The Build



(photo 04 & 05) The chassis was cut and lengthen to a scale 134inch wheelbase just behind where the cab sits. The chassis was notched using a razor saw and a sharp knife blade and the new plastic insert cut with notches the same way. Joining the chassis this way results in a stronger joint once the glue has dried. The kit floor pan was altered by cutting the round corners at the back of the floor pan off with the razor saw and adding two small triangles of plastic the same thickness as the kit floor.) 




(photo 06, 07 & 08) I have always found that the LRDG kit bonnet does not fit right even when built as the LRDG version and the fit gets worse when you attempt to modify the cowl so once the kit cowl has been cut from the bonnet by using a sharp knife to score along the original mold line I shave off the molded on central hinge and using the razor saw I cut the bonnet into two down the centre. The front needs to stay the correct width but the rear needs to be narrowed a little. I allow for a 10thou piece of card to be inserted between the pieces as well so that I can reform the raised piece at the front above the grill as this is fixed and the bonnet fits either side. A piece of 1/2mm wire is CA glued on to represent the bonnet hinge. Once finished the bonnet is placed in position on the cowl and a line drawn so that the cowl can be modified with filler to fill the gap.) 





(Photos 09, 10, 11 & 12) - modifications to the kit front included vents made from spare PE sprue and glued in place to represent the top cowl vent and the local Australian side vents. The missing grill bars were also added by cutting new bars from plastic strip and sheet (for the top curved ones) along with the 1941 commercial pattern side lights on top of the headlights which was made from plastic rod flattened on one side to suit the shape of the headlights. Once the glue was set this was then shaped with a sharp knife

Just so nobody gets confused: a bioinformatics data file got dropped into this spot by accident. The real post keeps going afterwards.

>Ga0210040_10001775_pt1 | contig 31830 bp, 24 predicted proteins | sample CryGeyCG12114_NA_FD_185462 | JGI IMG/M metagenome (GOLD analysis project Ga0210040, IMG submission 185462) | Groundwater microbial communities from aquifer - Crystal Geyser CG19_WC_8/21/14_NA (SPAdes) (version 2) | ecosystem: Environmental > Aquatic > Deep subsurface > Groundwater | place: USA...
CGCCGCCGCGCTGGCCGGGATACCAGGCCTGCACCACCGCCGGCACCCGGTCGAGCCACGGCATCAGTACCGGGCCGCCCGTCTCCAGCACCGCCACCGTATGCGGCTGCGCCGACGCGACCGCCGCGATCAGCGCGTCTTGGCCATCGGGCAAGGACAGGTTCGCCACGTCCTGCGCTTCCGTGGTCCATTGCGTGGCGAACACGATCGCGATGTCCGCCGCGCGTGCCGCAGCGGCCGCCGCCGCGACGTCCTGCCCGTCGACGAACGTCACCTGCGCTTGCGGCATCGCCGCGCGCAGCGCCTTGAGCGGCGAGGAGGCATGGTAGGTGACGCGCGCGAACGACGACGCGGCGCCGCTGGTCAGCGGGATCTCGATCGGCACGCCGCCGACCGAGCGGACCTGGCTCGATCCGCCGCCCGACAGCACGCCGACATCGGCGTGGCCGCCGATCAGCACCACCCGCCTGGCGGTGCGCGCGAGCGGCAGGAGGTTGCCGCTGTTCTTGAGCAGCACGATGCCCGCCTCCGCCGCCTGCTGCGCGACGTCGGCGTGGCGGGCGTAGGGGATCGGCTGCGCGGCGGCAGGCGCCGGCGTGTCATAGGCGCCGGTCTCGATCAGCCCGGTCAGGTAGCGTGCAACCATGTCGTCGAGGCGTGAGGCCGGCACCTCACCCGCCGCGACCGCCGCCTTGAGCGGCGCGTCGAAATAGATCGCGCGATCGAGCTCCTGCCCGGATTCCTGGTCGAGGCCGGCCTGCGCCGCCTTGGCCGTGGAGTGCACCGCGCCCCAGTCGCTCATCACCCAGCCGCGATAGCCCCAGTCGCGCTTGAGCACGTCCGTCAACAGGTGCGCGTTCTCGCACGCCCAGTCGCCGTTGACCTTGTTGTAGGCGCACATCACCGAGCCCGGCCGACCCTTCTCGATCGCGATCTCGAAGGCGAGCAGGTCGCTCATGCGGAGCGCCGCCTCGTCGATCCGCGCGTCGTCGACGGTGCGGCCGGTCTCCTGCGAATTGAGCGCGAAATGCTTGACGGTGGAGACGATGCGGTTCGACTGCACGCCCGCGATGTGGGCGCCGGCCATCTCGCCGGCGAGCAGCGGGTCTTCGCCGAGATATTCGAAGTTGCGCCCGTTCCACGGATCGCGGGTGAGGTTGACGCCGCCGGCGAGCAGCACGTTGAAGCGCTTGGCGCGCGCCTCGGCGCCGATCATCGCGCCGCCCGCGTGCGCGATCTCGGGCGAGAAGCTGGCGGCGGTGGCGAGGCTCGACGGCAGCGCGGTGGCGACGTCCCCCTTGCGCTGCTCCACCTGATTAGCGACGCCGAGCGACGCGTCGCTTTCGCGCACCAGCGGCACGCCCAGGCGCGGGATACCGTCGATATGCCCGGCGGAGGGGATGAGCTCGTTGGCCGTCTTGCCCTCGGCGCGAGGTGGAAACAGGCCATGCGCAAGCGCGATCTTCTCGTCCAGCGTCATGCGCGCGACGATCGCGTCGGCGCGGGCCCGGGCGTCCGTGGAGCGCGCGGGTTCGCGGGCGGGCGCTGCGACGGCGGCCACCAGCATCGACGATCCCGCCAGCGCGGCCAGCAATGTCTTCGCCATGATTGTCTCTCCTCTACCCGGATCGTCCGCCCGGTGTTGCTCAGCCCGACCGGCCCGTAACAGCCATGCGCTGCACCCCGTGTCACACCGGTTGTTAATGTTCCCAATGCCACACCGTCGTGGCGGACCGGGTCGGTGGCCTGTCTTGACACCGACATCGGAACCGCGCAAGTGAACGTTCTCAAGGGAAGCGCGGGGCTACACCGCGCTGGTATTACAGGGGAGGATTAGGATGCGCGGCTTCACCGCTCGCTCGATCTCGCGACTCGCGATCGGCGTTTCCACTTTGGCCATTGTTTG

photo 13) the dash board was made by cutting an Italeri GMC dashboard in half and adding 2mm to the centre so the width equals the width of the new cowl unit. A glove box lid was placed over the existing LHD instrument panel and a new instrument panel was inserted into the old glove box area. This modified part I then cast in resin to use on future conversions. The rough instrument panel on the resin part was scraped off using a sharp blade and a new instrument panel was cut from 10 thou sheet and fixed in place. As most of this area will not be seen I just painted the instruments a different colour during finishing and did not add markings etc.)




(14,15 & 16) -  A start was now made on the rear body by adding packers to the top of the rear chassis rails to bring the new floor up to the same level as the cab. A New floor was now constructed from 1mm plastic sheet 2mm wider then the chassis rails. To the edges of this two uprights were added to form the wheel-wells on the outside and the up-stand to the first stretcher position on the inside. A further piece of sheet was added on top to form the lower stretcher position and top of the wheel-well. 2mm X 2mm strip was used to form traverses under this shelf.) 


(photo 17) -  the finished body viewed from the rear showing the small squares added to close off the rear wheel-well areas. The sides, front, back & roof were all cut from 1mm sheet with the rounded top corners being cut from 25mm household PVC plumbing pipe cut into quarters. This requires CA glue to fix and is hard to sand and work in general so in future I will buy plastic tube to do the job as it is easier to glue and work. In the sides the location of a small window was measured and scaled from the photo I was using and cut out by drilling a small hole in each corner and then scribing the lines between until it was cut through. The edges were then tidied up with a file. A small canvas cover was used as a window cover as I decided to have the rear canvas flap down because I had recently built a CMP ambulance with a full interior and felt I did not really need to do another. As the interior will not be seen I did not tidy up anything inside except to fill any gaps that went through to the exterior.) 

Last Updated ( May 27, 2010 at 06:40 PM )